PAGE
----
Brain Health,
Sci + Society,

#009: Philosopher David Pearce Talks Transhumanism

March 10, 2013

In this week’s episode, Jesse catches up with philosopher David Pearce, the well-versed co-founder of the World Transhumanist Association. David specializes in examining what humans can and should be doing in today’s “post Darwinian era” where the species’ evolution is no longer driven by survival of the fittest.  As a utilitarian thinker, he presents his views on the progression of intelligence, longevity and happiness among humans and the world as a whole.

Reset Your Treadmill of Happiness

One of David’s ultimate goals is to recalibrate our Hedonic Treadmill so that the average level of enjoyment and happiness is much higher in the future than in the general population today. The concept of the Hedonic Treadmill boils down to the fact that humans tend to quickly return to a normal level of happiness, regardless of impactful events in one’s life.

The direct outcome of elevating a single person’s Hedonic Set Point or level of happiness could improve that person’s quality of life, productivity and social engagement.  If this is the case, what if we could elevate an entire society’s Hedonic Set Point?  Mr. Pearce openly discusses his thoughts with Jesse about the potential of a happier society and the implications it could have for future generations.

Jesse Raises Some Questions About These “Transhumans”

What would a day in the life of a future Transhuman be? Will our generation of people live to experience Transhumanism directly?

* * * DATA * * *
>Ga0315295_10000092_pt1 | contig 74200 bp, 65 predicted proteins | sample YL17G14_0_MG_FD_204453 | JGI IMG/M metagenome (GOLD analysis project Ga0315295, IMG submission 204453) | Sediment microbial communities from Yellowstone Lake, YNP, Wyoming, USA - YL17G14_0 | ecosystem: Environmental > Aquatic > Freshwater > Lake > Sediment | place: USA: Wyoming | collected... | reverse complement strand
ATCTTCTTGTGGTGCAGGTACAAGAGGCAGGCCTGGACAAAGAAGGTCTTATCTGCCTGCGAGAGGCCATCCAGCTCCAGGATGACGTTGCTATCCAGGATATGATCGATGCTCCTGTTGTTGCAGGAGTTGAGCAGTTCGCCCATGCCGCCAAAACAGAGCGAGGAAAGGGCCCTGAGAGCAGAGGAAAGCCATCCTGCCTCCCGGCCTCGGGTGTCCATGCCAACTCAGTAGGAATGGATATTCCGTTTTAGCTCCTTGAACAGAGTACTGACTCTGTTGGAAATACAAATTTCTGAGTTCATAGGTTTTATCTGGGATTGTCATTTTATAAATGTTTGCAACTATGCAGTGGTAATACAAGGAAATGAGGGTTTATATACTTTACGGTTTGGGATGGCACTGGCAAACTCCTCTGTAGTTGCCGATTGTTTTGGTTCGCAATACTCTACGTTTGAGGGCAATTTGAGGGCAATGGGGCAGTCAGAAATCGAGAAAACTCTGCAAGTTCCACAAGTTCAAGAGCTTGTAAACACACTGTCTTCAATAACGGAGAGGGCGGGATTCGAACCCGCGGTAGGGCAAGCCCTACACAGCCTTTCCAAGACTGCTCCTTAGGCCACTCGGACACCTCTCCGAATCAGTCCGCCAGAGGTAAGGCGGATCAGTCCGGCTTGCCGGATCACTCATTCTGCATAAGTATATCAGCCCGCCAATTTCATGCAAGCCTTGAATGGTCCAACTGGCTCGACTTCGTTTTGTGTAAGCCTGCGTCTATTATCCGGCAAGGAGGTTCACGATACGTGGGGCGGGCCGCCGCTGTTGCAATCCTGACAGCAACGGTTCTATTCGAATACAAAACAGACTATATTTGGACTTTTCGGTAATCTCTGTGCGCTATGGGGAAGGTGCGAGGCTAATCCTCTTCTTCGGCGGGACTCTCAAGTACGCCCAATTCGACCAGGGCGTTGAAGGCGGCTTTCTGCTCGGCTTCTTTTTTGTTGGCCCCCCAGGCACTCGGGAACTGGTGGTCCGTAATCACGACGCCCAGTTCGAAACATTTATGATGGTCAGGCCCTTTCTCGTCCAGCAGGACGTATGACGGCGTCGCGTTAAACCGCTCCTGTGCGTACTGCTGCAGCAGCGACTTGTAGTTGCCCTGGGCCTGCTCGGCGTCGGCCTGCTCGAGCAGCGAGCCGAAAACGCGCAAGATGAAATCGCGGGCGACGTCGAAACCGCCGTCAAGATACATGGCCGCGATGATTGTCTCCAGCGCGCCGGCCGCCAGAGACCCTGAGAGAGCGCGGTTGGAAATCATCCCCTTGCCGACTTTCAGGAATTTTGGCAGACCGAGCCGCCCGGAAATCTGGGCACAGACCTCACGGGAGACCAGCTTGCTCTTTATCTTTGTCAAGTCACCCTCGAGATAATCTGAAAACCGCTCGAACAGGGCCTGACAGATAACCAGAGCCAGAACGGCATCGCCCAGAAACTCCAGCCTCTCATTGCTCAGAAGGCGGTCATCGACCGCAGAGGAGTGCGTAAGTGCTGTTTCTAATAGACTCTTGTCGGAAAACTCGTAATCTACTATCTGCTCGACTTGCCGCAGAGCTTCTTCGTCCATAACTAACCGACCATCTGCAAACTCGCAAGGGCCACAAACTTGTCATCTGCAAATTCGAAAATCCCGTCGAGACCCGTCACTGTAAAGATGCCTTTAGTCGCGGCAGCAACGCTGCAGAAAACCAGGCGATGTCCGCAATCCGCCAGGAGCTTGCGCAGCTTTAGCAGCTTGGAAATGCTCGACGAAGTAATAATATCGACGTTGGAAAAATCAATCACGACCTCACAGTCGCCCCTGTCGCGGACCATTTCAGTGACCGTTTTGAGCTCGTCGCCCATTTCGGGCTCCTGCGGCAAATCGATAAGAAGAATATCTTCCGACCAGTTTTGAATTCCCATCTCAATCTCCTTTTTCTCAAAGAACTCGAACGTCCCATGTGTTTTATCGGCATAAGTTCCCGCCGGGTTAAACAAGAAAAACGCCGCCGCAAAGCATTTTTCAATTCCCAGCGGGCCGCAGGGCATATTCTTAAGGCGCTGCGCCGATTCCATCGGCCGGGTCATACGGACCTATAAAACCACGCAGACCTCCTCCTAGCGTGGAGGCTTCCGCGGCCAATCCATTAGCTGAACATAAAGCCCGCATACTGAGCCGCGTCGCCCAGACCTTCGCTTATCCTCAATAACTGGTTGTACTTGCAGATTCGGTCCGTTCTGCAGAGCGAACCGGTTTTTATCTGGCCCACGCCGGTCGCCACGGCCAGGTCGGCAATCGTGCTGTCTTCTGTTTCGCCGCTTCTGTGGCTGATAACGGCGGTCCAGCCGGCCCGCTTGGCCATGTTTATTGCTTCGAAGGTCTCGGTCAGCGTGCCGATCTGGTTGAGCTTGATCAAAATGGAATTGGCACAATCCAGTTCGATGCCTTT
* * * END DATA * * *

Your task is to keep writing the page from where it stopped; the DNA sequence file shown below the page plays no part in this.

Though David is unsure when these types of designer drugs and genetic integrations will become widely available, the philosopher reframes the questions to examine them from another angle.  Imagine the most fulfilling, enriching and enjoyable experience of your life.  Now imagine that you experienced this kind of euphoria consistently and this was how you usually feel.  How would that effect the outcome of your life?

According to David, the technology is soon coming that will allow parents to choose the relative genetic makeup of their children.  A formulaic approach to predisposing our children against disease and towards intelligence, happiness and longevity.  If we have the ability to genetically protect our offspring from potential disease, do we then have the moral obligation?

This Week in Neuroscience: Why You Should Have Been a Musician as a Child

Jesse talks about the Corpus Callosum, a tightly packed bundle of nerve fibers that provides communication between the two halves of the brain.  According to this recent article from the Journal of Neuroscience, the Corpus Callosum is notably thicker in musicians that began learning an instrument before the age of seven.  Both non-musicians and musicians who began their musical quest after the age of seven do not show this level of bihemispheric connection.  Maybe the parents that start their children on piano lessons at three years old aren’t so crazy after all.

Read the full article here.

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